In 2013, I applied for scholarships in the United States but embassy denied my visa. I tried 3 times and it was denied each time. This was when I knew that there was a reason for me to stay in Ethiopia. It’s during this time that my friend contacted me about starting a website. There weren’t many entertainment websites back then. We said, “Let’s create a religious website” and that is when we came up with It is a video sharing website where we uploaded Christian videos. It did not generate any money in the beginning but we knew we had to continue investing in it. We had actually borrowed money to start the site and we were in the negative for a full year but things really started to look up after. The site started generating money to the point where we started making amounts that would often leave us astounded. When things finally started to look financial well we decided that we would give away at least 10% of whatever we made every month from the site (just as scripture commands). We did not want to give it to a church; we wanted to see the money being put into practical use. We ended up talking to a friend of ours that was active in helping people in the community. She told us about donating school supplies to kids so we ended up doing that. This was one of the most priceless feelings I have ever experienced.

I was still working at my full time job and continuing to be fed up with the routine so I decided to apply for another scholarship opportunity in China, which I ended up getting. It was not necessarily that I wanted to study, I just wanted to explore a different place and this was my opportunity to do so. I was really curious about China so that acceptance meant a lot, it made me very happy. I had about 3 weeks to leave after receiving my visa andI decided that I wanted to go do Dubai and spend a week there prior to going to China and starting my life there. I had to buy my own tickets and other expenses which I managed to do with whatever I had. The government of China covered my accommodations, health insurance and stipend. My solo trip to Dubai was incredible and from there I went straight to China and arrived in Guangzhou. I had a friend (he was Ethiopian too) who helped me settle in. I ended up attending a welcome party for newcomers that my friend took me to upon my arrival. I did not want to fully-jump in so I quietly observed everyone that night but I ended up spending the following night with the same people whom I had now been very familiarized with.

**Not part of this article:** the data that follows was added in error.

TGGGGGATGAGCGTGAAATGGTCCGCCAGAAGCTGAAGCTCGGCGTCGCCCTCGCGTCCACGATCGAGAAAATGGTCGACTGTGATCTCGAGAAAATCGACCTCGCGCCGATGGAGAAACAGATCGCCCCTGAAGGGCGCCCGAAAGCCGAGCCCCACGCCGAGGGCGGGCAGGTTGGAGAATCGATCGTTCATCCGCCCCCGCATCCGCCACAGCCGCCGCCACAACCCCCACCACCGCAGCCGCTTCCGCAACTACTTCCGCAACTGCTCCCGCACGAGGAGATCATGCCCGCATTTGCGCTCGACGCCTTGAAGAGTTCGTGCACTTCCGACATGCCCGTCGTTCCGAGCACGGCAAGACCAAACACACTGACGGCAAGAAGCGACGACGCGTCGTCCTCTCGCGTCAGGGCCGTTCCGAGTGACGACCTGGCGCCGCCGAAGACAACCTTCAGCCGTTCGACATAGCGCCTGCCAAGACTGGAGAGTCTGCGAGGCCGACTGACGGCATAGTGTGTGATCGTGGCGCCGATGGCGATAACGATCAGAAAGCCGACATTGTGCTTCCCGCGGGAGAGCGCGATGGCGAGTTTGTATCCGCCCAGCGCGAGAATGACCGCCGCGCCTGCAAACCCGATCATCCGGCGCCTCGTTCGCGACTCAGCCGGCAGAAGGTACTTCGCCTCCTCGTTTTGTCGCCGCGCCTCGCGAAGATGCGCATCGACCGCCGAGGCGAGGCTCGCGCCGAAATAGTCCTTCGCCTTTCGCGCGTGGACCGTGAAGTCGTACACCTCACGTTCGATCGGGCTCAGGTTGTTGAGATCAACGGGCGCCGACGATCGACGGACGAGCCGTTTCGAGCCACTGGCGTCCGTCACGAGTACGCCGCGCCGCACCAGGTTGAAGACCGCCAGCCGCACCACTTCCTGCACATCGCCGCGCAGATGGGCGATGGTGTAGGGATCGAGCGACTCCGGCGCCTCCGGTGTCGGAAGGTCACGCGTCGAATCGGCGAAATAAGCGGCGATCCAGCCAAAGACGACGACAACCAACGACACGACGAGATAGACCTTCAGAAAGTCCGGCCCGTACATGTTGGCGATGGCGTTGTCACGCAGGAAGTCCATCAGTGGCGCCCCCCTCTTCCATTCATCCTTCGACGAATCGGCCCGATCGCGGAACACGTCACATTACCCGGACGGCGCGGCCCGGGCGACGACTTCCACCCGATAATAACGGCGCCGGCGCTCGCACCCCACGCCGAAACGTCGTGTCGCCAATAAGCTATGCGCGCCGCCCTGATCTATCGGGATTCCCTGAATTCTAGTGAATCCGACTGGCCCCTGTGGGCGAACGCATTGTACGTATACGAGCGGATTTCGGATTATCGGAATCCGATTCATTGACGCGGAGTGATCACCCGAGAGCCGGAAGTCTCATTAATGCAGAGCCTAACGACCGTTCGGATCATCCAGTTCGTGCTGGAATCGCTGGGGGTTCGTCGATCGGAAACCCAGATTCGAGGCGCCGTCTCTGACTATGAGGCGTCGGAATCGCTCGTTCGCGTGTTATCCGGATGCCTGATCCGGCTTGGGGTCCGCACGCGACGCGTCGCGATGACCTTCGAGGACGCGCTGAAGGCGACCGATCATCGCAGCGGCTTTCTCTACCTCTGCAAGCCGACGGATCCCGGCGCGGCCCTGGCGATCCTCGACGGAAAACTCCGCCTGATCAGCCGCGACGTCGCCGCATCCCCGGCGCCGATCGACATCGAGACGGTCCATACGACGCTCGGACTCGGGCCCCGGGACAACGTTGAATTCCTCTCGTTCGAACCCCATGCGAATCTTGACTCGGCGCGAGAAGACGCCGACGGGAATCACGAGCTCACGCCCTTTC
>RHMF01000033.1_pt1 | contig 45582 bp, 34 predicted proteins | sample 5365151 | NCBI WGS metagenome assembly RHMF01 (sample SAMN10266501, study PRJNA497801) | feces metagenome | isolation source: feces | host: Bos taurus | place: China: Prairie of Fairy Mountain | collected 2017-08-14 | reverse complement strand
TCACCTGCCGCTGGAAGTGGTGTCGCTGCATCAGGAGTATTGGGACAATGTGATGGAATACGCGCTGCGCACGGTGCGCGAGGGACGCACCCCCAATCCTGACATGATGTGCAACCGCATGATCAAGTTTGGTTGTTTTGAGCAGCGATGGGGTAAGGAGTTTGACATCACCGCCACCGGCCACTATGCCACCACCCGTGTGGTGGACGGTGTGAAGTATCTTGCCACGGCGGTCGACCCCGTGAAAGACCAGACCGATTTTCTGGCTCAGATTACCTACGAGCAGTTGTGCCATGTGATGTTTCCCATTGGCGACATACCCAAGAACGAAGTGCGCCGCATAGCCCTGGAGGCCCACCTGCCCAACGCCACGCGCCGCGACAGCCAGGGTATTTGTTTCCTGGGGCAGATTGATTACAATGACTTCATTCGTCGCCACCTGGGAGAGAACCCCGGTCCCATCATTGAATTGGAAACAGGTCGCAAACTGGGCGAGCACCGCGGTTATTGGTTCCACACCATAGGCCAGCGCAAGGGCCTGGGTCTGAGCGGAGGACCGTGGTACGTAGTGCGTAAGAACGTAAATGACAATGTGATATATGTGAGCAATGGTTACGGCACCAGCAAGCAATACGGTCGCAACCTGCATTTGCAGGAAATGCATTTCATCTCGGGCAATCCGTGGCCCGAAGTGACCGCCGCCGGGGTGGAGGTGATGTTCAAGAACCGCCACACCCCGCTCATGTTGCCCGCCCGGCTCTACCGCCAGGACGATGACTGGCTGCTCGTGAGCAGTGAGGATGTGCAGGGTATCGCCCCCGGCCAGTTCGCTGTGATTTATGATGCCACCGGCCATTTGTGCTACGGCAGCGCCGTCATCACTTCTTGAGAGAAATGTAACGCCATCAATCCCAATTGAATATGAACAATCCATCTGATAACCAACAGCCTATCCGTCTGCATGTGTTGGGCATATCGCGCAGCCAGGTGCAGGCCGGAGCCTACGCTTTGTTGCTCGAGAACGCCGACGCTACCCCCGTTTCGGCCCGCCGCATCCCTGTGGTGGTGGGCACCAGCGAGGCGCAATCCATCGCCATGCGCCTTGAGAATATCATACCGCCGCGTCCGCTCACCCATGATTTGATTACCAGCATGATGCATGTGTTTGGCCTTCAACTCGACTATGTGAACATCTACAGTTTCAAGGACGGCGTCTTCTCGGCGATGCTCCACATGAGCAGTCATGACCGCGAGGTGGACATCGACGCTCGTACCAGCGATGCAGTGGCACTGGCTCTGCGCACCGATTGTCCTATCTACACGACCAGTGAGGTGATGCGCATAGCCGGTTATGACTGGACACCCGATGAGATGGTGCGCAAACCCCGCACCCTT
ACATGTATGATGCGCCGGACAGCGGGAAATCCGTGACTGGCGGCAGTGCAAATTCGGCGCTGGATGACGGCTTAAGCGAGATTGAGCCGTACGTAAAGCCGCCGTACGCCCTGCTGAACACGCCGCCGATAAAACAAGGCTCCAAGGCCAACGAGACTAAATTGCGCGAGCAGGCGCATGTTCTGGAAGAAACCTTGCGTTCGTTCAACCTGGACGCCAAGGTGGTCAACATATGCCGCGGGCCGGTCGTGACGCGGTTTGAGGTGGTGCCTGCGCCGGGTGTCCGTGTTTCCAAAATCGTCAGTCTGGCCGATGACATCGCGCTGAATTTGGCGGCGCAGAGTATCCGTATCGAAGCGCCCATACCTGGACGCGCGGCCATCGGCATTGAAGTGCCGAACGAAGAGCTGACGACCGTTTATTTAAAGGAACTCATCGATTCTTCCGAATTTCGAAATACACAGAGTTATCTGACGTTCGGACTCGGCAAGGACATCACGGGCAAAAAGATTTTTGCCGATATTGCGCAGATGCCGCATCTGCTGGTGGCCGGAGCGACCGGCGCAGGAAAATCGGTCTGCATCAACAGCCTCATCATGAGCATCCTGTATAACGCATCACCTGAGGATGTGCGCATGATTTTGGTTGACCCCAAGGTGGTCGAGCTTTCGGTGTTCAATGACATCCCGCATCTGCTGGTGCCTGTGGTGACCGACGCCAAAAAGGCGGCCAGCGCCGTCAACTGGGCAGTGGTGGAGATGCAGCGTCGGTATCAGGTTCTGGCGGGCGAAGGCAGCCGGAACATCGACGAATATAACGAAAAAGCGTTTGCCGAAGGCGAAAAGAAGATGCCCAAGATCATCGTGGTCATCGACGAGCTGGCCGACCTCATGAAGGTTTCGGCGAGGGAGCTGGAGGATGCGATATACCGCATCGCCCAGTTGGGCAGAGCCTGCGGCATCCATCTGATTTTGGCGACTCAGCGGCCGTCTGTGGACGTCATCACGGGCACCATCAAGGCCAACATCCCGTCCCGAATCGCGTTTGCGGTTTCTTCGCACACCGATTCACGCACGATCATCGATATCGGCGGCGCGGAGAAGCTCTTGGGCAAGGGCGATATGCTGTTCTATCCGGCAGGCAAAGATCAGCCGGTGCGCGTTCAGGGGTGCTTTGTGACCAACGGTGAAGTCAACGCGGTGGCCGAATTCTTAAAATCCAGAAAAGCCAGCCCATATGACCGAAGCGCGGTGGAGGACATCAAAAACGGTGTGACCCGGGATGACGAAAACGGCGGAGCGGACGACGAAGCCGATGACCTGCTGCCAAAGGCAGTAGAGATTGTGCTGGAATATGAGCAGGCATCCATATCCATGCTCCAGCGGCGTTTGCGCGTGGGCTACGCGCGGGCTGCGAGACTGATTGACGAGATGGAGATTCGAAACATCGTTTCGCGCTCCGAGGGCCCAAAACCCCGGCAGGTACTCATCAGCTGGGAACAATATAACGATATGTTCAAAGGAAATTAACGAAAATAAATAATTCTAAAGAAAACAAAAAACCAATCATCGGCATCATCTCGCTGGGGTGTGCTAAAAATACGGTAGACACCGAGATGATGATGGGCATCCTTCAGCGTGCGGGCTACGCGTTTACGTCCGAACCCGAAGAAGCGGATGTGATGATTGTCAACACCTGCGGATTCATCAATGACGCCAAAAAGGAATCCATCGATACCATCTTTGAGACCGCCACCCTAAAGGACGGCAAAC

What I loved about China was the fact that it gave me a chance to meet people from all over the world. I did not know there was a country called Mongolia, did not think I would ever meet someone from Papua New Guinea, from Turkmenistan and so on. I was spending so much time with my new friends and I was really enjoying learning so much about their way of life. That is when it hit me that our habesha way of living can be very limiting. I came out of Ethiopia with a purpose, I knew I needed to break out of my comfort zone and out of our very comfortable culture but I wasn’t aware of just how much there was to learn out in the world. The work hours in Ethiopia are usually 8 am- 5 pm and the rest of the time is spent relaxing, it can make you comfortable and limit you into thinking that you are living your best life.